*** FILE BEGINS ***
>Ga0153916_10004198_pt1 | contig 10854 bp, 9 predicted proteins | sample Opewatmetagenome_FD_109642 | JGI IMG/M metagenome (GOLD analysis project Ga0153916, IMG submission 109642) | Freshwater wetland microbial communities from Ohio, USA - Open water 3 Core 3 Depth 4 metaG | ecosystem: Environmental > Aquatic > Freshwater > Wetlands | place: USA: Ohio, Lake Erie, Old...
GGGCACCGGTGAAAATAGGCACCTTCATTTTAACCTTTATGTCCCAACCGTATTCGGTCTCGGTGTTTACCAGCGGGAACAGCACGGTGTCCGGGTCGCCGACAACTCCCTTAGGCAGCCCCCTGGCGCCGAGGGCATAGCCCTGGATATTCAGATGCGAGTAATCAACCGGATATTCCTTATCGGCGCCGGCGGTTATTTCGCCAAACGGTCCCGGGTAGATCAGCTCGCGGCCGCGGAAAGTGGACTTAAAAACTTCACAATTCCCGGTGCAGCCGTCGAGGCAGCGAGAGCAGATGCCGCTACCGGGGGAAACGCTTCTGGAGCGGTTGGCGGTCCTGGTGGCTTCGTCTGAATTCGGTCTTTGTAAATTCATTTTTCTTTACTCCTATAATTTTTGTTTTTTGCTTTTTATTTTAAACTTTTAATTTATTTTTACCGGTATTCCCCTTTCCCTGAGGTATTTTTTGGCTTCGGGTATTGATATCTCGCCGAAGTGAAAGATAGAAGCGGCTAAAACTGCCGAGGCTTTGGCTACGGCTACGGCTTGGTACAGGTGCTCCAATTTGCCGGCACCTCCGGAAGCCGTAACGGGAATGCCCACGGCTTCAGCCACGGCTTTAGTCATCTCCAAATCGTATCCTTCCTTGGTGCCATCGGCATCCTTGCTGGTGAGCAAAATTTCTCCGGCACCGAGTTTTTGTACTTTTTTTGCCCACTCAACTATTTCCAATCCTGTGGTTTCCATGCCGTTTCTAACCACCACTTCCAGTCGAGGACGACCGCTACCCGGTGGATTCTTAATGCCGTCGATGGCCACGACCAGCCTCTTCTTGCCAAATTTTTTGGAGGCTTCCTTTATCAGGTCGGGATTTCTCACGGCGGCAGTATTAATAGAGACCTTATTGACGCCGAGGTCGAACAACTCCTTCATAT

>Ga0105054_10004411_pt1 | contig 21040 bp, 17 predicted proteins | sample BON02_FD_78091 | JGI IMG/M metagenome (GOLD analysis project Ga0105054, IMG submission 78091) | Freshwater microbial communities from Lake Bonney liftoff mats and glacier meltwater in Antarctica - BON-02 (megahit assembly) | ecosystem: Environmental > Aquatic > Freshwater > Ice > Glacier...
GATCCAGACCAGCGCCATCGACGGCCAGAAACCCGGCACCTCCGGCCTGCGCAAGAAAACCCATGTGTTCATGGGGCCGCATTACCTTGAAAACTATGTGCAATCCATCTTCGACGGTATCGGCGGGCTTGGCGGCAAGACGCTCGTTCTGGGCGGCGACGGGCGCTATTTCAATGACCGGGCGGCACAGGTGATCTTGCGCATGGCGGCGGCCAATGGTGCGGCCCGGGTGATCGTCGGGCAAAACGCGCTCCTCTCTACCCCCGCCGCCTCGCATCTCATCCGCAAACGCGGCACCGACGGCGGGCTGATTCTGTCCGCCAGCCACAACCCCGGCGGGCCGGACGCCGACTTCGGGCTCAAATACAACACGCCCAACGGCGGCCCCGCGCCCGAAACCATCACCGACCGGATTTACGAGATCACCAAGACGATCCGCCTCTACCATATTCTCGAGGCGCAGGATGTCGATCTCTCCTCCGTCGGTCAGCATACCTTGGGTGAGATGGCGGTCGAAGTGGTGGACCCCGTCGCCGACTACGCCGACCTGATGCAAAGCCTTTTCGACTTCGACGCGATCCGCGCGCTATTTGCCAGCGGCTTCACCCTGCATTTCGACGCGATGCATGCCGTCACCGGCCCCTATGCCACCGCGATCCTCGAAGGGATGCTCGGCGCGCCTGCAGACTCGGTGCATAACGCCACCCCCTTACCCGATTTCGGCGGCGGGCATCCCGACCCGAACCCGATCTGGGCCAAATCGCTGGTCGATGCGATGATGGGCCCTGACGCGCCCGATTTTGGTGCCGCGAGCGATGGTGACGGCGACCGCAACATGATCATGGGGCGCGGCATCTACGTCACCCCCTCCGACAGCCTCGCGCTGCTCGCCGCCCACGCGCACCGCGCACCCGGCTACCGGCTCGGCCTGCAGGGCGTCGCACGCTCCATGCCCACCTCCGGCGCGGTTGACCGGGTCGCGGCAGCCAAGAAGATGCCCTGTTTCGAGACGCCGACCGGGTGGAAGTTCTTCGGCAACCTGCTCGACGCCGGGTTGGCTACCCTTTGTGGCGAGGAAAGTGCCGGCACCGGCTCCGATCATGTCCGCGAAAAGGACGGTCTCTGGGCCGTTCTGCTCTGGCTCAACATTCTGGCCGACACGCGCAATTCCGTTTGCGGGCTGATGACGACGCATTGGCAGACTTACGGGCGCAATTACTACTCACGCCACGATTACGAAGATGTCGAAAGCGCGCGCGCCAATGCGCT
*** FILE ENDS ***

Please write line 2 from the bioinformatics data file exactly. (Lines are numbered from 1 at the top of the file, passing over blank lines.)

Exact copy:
GGGCACCGGTGAAAATAGGCACCTTCATTTTAACCTTTATGTCCCAACCGTATTCGGTCTCGGTGTTTACCAGCGGGAACAGCACGGTGTCCGGGTCGCCGACAACTCCCTTAGGCAGCCCCCTGGCGCCGAGGGCATAGCCCTGGATATTCAGATGCGAGTAATCAACCGGATATTCCTTATCGGCGCCGGCGGTTATTTCGCCAAACGGTCCCGGGTAGATCAGCTCGCGGCCGCGGAAAGTGGACTTAAAAACTTCACAATTCCCGGTGCAGCCGTCGAGGCAGCGAGAGCAGATGCCGCTACCGGGGGAAACGCTTCTGGAGCGGTTGGCGGTCCTGGTGGCTTCGTCTGAATTCGGTCTTTGTAAATTCATTTTTCTTTACTCCTATAATTTTTGTTTTTTGCTTTTTATTTTAAACTTTTAATTTATTTTTACCGGTATTCCCCTTTCCCTGAGGTATTTTTTGGCTTCGGGTATTGATATCTCGCCGAAGTGAAAGATAGAAGCGGCTAAAACTGCCGAGGCTTTGGCTACGGCTACGGCTTGGTACAGGTGCTCCAATTTGCCGGCACCTCCGGAAGCCGTAACGGGAATGCCCACGGCTTCAGCCACGGCTTTAGTCATCTCCAAATCGTATCCTTCCTTGGTGCCATCGGCATCCTTGCTGGTGAGCAAAATTTCTCCGGCACCGAGTTTTTGTACTTTTTTTGCCCACTCAACTATTTCCAATCCTGTGGTTTCCATGCCGTTTCTAACCACCACTTCCAGTCGAGGACGACCGCTACCCGGTGGATTCTTAATGCCGTCGATGGCCACGACCAGCCTCTTCTTGCCAAATTTTTTGGAGGCTTCCTTTATCAGGTCGGGATTTCTCACGGCGGCAGTATTAATAGAGACCTTATTGACGCCGAGGTCGAACAACTCCTTCATAT